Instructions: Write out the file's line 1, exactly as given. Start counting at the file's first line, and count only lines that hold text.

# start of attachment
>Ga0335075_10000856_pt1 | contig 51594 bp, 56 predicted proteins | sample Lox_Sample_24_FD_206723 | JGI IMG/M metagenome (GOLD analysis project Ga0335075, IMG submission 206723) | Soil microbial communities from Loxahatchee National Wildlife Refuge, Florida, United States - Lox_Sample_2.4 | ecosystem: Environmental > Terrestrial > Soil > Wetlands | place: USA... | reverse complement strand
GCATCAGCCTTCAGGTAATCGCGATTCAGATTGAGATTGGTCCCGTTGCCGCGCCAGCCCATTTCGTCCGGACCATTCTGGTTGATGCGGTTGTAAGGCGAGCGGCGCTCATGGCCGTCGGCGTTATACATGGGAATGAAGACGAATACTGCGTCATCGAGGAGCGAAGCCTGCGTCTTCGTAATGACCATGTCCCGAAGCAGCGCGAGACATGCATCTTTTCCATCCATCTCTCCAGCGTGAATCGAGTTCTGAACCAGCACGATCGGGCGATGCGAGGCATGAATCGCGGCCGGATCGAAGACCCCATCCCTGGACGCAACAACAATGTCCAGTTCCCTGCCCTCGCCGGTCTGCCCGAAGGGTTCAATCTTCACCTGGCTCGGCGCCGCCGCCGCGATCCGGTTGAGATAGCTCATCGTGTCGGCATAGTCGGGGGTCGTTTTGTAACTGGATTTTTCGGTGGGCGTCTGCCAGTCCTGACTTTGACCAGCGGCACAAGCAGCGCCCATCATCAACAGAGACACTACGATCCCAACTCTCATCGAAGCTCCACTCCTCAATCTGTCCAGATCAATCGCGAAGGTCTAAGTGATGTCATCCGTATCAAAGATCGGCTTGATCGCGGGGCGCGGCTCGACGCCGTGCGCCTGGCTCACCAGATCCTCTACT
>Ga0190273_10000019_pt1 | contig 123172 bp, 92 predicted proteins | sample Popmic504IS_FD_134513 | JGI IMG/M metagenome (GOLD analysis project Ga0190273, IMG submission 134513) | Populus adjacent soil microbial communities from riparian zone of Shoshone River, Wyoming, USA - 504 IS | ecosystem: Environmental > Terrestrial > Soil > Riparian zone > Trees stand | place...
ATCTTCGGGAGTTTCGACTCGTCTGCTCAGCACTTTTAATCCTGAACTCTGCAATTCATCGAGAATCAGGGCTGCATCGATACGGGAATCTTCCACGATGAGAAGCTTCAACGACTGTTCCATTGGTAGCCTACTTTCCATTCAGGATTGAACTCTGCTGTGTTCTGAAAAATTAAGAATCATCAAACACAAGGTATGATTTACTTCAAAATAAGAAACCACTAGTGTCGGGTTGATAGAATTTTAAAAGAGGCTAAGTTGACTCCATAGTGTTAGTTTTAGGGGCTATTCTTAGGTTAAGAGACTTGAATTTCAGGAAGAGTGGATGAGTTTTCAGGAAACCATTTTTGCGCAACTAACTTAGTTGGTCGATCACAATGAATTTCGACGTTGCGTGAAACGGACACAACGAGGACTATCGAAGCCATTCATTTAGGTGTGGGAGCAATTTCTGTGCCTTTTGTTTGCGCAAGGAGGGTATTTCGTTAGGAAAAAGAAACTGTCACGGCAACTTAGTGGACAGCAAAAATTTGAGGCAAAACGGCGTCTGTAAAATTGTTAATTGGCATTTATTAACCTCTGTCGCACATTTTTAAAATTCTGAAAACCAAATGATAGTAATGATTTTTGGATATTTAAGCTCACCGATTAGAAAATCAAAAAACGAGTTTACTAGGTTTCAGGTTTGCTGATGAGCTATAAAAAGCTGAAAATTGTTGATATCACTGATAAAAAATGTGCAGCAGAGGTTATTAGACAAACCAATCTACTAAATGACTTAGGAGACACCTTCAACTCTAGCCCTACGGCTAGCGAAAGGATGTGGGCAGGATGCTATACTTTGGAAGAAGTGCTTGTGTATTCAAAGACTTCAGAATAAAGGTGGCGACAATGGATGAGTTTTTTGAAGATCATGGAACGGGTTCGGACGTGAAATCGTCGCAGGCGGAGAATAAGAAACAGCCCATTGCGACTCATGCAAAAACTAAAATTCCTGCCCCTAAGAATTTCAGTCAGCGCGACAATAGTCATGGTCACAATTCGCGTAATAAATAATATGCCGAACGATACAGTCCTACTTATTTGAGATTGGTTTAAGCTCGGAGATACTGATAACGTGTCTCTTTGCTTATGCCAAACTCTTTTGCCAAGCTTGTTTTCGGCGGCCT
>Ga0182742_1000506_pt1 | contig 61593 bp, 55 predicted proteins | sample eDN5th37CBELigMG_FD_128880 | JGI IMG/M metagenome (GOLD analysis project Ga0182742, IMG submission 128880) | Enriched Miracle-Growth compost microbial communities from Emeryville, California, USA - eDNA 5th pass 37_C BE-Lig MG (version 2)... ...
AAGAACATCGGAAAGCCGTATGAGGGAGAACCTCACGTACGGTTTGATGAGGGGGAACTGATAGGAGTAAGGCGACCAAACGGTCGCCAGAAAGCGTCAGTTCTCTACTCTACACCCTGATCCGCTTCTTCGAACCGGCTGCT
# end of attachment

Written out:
>Ga0335075_10000856_pt1 | contig 51594 bp, 56 predicted proteins | sample Lox_Sample_24_FD_206723 | JGI IMG/M metagenome (GOLD analysis project Ga0335075, IMG submission 206723) | Soil microbial communities from Loxahatchee National Wildlife Refuge, Florida, United States - Lox_Sample_2.4 | ecosystem: Environmental > Terrestrial > Soil > Wetlands | place: USA... | reverse complement strand